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Homeloading shotgun cartridges: what you need to know

Loading your own shotgun cartridges can become a rewarding hobby and will give you a greater understanding of your sport.

Steel shot for pigeon shooting

Homeloading shotgun cartridges: what you need to know

Homeloading shotgun cartridges

Homeloading has been part of shotgun shooting since the earliest days of the breechloader when the only way a sportsman could guarantee a supply of ammunition was to turn out the cartridges himself. This was often using hand tools supplied by the gunmaker along with a new gun. For unusual bore sizes and chamber lengths hand-loaded cartridges are required simply because factory loads are not available. (Read “Can I load ammunition for a friend?”)

Legal requirements 

Government guidelines from HSE

An explosives licence is required for black powder. (Read black powder licences – what you need to know.) Enthusiastic shooters wishing to start homeloading shotgun cartridges are advised to do plenty of background research and preferably get some first-hand advice from an experienced homeloader. You can read Government guidelines on explosives here, which have changed since Britain left the EU.


If you want to keep your shotgun intact, not to mention your hands and face, it is absolutely essential that quantities of powder and shot, as well as every other component part, are exactly as specified in a recognised loading table. Proven and tested loading data is available from reputable suppliers such as Clay & Game Reloaders.  Newcomers to homeloading should stick exactly to the guidance. However, they should then be able to turn out cartridges which can exceed the quality of factory loads. (Read parts of a shotgun cartridge explained.)

It is possible to produce small batches of cartridges using simple hand tools. A de-and re-capper removes the old primer and inserts a new one so fired cases can be reused. Accurate powder and shot scales are needed to weigh or measure out materials and a turnover tool is required to seal the end of the loaded case.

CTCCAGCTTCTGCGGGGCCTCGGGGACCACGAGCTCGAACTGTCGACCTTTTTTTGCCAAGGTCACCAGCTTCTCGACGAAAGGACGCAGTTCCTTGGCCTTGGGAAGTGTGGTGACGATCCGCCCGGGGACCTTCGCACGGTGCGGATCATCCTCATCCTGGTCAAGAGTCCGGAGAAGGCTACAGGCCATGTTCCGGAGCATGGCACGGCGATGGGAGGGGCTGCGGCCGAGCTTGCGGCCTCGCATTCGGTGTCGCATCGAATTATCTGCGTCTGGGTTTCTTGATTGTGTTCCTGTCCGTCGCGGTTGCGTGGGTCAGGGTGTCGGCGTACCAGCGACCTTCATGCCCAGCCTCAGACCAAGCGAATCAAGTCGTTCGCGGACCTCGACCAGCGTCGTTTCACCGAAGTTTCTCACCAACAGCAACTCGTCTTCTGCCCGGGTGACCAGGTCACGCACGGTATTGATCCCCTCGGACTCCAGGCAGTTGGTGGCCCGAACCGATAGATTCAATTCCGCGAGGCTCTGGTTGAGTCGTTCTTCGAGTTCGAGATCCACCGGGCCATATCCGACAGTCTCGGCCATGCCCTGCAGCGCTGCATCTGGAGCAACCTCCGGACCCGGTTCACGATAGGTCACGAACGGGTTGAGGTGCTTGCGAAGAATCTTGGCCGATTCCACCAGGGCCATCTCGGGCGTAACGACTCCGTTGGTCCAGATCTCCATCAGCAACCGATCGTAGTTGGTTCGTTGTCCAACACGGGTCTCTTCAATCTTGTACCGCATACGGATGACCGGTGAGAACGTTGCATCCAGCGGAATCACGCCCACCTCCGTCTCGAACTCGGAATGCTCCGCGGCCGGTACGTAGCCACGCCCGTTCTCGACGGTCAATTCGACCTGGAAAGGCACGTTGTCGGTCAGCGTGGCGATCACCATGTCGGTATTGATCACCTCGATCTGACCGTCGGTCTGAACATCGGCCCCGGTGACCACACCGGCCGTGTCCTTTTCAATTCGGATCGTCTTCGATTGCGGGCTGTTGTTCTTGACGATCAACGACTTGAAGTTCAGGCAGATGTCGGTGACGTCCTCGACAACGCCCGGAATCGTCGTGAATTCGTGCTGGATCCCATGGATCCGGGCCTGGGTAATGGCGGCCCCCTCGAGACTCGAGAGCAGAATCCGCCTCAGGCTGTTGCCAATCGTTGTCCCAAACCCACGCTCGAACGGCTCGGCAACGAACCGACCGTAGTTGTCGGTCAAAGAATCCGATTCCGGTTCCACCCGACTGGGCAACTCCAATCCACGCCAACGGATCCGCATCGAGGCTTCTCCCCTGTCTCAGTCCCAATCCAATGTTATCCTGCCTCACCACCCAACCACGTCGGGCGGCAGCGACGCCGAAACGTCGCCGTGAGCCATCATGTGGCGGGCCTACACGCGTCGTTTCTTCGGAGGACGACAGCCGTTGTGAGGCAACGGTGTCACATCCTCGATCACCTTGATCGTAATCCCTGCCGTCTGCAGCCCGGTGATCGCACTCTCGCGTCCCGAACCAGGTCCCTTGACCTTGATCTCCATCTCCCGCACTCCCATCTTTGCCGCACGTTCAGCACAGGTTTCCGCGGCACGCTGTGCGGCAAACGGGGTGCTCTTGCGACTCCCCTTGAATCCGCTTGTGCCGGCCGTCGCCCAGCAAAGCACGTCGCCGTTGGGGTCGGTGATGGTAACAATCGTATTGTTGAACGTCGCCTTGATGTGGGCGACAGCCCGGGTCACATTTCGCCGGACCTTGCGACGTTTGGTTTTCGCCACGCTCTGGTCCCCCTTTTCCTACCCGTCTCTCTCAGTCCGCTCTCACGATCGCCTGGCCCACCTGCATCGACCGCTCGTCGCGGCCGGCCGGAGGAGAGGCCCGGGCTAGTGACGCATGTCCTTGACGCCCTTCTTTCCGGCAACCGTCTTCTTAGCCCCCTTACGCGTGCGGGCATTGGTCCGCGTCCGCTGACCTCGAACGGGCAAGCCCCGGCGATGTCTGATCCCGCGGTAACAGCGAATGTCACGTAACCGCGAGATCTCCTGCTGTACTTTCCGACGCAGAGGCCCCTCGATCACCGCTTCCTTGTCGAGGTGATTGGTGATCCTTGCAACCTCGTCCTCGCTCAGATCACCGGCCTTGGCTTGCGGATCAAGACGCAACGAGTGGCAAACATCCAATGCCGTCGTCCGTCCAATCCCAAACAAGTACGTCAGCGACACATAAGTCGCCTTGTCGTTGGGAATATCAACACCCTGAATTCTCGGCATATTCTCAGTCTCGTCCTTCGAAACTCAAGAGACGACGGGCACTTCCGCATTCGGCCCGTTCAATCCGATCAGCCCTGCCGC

With such basic equipment you can turn out first-rate cartridges. The serious homeloader who wants to manufacture shotgun cartridges in significant quantities, however, would be well advised to buy a reloading press.

Homeloading shotgun cartridges must be carried out with total accuracy and consistency. First a supply of once-fired cases must be found, which is not normally a problem for the active shooter. If the cases have been fired through the shooter’s own gun and he intends feeding this same firearm with his homeloads then re-sizing should not be necessary, as the metal cartridge bases will fit exactly into the chamber. Otherwise, it may be necessary to re-size the case by forcing a hardened steel die over it.

Once this is done, the spent primer may be removed and replaced with a new one. Like all other reloading components, primers must be selected to conform with reputable loading data.

The wrong primer can make a significant difference to the pressure levels developed by a particular load. In general, hotter primers are best suited to the slower, more progressive burning powders used in heavy or magnum loads. Once the primer is properly seated, the propellant can be introduced.

The range of propellants is huge and the speed at which new products have been developed over the past few years is mind-boggling. At one end of the spectrum are the fast-burning powders, which develop their full potential pressure very quickly after ignition.

At the other end are the slow-burning or progressive powders, which accelerate the shot charge at a slower rate thereby generating more manageable pressures. (Read more about how a shotgun works.)

The wad and the shot

Next in is the wad, the function of which is to seal within the bore the expanding gases generated by the burning propellant and to act as a piston, accelerating the shot up the barrel.

These days the range of wads is phenomenal.  When the wad has been pressed into position, it is time to load the shot charge.

As well as ITM, steel, bismuth and Hevi-shot there is now a tungsten product wrapped in annealed iron.


The final step in the production of a hand-loaded shotgun cartridge is the closure. In most cases this will be a crimp.

So with the help of a loading press or a few hand tools, plus a supply of inexpensive and readily available components, the shooter can keep a gun fed cheaply throughout the sporting year. And of course it’s not just about saving money. Ask any regular reloader and he’ll confirm that making shotgun shells can become a hobby in its own right.

This article was originally published in 2008 and has been updated.